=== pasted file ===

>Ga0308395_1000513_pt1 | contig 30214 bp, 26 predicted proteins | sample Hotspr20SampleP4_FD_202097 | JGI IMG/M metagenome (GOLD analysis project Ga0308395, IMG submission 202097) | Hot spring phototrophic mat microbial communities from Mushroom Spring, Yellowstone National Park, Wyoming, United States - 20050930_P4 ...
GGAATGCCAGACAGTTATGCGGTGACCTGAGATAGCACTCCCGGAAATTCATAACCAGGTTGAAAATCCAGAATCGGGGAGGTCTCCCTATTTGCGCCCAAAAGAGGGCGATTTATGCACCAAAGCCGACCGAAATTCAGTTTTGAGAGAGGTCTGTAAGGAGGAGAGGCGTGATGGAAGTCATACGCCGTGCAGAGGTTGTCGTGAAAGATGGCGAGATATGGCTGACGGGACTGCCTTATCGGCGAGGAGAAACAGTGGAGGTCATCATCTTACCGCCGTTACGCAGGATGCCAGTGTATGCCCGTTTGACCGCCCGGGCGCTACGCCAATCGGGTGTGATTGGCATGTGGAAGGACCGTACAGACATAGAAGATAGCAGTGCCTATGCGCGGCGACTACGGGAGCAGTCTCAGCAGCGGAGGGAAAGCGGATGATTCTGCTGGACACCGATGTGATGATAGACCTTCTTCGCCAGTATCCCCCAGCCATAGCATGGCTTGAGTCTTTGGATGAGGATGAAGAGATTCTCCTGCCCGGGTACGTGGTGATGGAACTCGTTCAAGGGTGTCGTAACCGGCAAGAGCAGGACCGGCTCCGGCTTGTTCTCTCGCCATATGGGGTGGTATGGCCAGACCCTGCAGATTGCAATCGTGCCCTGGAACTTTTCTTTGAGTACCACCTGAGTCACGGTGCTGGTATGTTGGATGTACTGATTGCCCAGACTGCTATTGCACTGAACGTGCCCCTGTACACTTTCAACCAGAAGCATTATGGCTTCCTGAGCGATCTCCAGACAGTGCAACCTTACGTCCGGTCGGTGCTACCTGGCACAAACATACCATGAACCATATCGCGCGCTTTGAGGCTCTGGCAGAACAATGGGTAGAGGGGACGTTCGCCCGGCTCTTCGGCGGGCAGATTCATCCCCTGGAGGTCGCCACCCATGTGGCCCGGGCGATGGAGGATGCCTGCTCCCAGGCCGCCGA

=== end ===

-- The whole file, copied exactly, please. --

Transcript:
>Ga0308395_1000513_pt1 | contig 30214 bp, 26 predicted proteins | sample Hotspr20SampleP4_FD_202097 | JGI IMG/M metagenome (GOLD analysis project Ga0308395, IMG submission 202097) | Hot spring phototrophic mat microbial communities from Mushroom Spring, Yellowstone National Park, Wyoming, United States - 20050930_P4 ...
GGAATGCCAGACAGTTATGCGGTGACCTGAGATAGCACTCCCGGAAATTCATAACCAGGTTGAAAATCCAGAATCGGGGAGGTCTCCCTATTTGCGCCCAAAAGAGGGCGATTTATGCACCAAAGCCGACCGAAATTCAGTTTTGAGAGAGGTCTGTAAGGAGGAGAGGCGTGATGGAAGTCATACGCCGTGCAGAGGTTGTCGTGAAAGATGGCGAGATATGGCTGACGGGACTGCCTTATCGGCGAGGAGAAACAGTGGAGGTCATCATCTTACCGCCGTTACGCAGGATGCCAGTGTATGCCCGTTTGACCGCCCGGGCGCTACGCCAATCGGGTGTGATTGGCATGTGGAAGGACCGTACAGACATAGAAGATAGCAGTGCCTATGCGCGGCGACTACGGGAGCAGTCTCAGCAGCGGAGGGAAAGCGGATGATTCTGCTGGACACCGATGTGATGATAGACCTTCTTCGCCAGTATCCCCCAGCCATAGCATGGCTTGAGTCTTTGGATGAGGATGAAGAGATTCTCCTGCCCGGGTACGTGGTGATGGAACTCGTTCAAGGGTGTCGTAACCGGCAAGAGCAGGACCGGCTCCGGCTTGTTCTCTCGCCATATGGGGTGGTATGGCCAGACCCTGCAGATTGCAATCGTGCCCTGGAACTTTTCTTTGAGTACCACCTGAGTCACGGTGCTGGTATGTTGGATGTACTGATTGCCCAGACTGCTATTGCACTGAACGTGCCCCTGTACACTTTCAACCAGAAGCATTATGGCTTCCTGAGCGATCTCCAGACAGTGCAACCTTACGTCCGGTCGGTGCTACCTGGCACAAACATACCATGAACCATATCGCGCGCTTTGAGGCTCTGGCAGAACAATGGGTAGAGGGGACGTTCGCCCGGCTCTTCGGCGGGCAGATTCATCCCCTGGAGGTCGCCACCCATGTGGCCCGGGCGATGGAGGATGCCTGCTCCCAGGCCGCCGA